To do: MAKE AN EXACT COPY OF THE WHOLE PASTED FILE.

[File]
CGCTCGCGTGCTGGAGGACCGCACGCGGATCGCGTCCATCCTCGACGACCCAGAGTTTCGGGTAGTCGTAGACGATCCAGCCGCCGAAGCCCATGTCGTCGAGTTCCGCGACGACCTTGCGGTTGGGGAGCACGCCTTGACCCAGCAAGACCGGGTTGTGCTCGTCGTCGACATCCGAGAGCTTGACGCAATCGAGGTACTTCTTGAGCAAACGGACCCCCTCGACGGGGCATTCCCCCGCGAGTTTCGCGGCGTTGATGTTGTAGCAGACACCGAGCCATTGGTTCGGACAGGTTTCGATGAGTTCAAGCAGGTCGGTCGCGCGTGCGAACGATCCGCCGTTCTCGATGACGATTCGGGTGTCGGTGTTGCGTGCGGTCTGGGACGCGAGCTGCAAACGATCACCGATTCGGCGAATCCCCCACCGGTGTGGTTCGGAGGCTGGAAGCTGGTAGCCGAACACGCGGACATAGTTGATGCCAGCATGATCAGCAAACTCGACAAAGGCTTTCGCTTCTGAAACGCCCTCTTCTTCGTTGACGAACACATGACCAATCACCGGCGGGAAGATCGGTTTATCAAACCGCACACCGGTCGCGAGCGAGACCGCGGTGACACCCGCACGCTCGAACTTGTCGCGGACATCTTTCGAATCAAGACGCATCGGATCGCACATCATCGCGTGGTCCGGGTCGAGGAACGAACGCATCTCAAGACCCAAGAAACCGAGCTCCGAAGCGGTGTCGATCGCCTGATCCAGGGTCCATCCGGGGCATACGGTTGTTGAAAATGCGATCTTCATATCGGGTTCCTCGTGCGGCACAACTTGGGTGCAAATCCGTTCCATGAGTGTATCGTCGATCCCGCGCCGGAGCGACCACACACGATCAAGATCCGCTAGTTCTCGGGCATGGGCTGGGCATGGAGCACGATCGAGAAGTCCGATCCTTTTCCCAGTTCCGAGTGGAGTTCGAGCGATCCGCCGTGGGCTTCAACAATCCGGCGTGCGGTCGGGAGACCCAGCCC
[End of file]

CGCTCGCGTGCTGGAGGACCGCACGCGGATCGCGTCCATCCTCGACGACCCAGAGTTTCGGGTAGTCGTAGACGATCCAGCCGCCGAAGCCCATGTCGTCGAGTTCCGCGACGACCTTGCGGTTGGGGAGCACGCCTTGACCCAGCAAGACCGGGTTGTGCTCGTCGTCGACATCCGAGAGCTTGACGCAATCGAGGTACTTCTTGAGCAAACGGACCCCCTCGACGGGGCATTCCCCCGCGAGTTTCGCGGCGTTGATGTTGTAGCAGACACCGAGCCATTGGTTCGGACAGGTTTCGATGAGTTCAAGCAGGTCGGTCGCGCGTGCGAACGATCCGCCGTTCTCGATGACGATTCGGGTGTCGGTGTTGCGTGCGGTCTGGGACGCGAGCTGCAAACGATCACCGATTCGGCGAATCCCCCACCGGTGTGGTTCGGAGGCTGGAAGCTGGTAGCCGAACACGCGGACATAGTTGATGCCAGCATGATCAGCAAACTCGACAAAGGCTTTCGCTTCTGAAACGCCCTCTTCTTCGTTGACGAACACATGACCAATCACCGGCGGGAAGATCGGTTTATCAAACCGCACACCGGTCGCGAGCGAGACCGCGGTGACACCCGCACGCTCGAACTTGTCGCGGACATCTTTCGAATCAAGACGCATCGGATCGCACATCATCGCGTGGTCCGGGTCGAGGAACGAACGCATCTCAAGACCCAAGAAACCGAGCTCCGAAGCGGTGTCGATCGCCTGATCCAGGGTCCATCCGGGGCATACGGTTGTTGAAAATGCGATCTTCATATCGGGTTCCTCGTGCGGCACAACTTGGGTGCAAATCCGTTCCATGAGTGTATCGTCGATCCCGCGCCGGAGCGACCACACACGATCAAGATCCGCTAGTTCTCGGGCATGGGCTGGGCATGGAGCACGATCGAGAAGTCCGATCCTTTTCCCAGTTCCGAGTGGAGTTCGAGCGATCCGCCGTGGGCTTCAACAATCCGGCGTGCGGTCGGGAGACCCAGCCC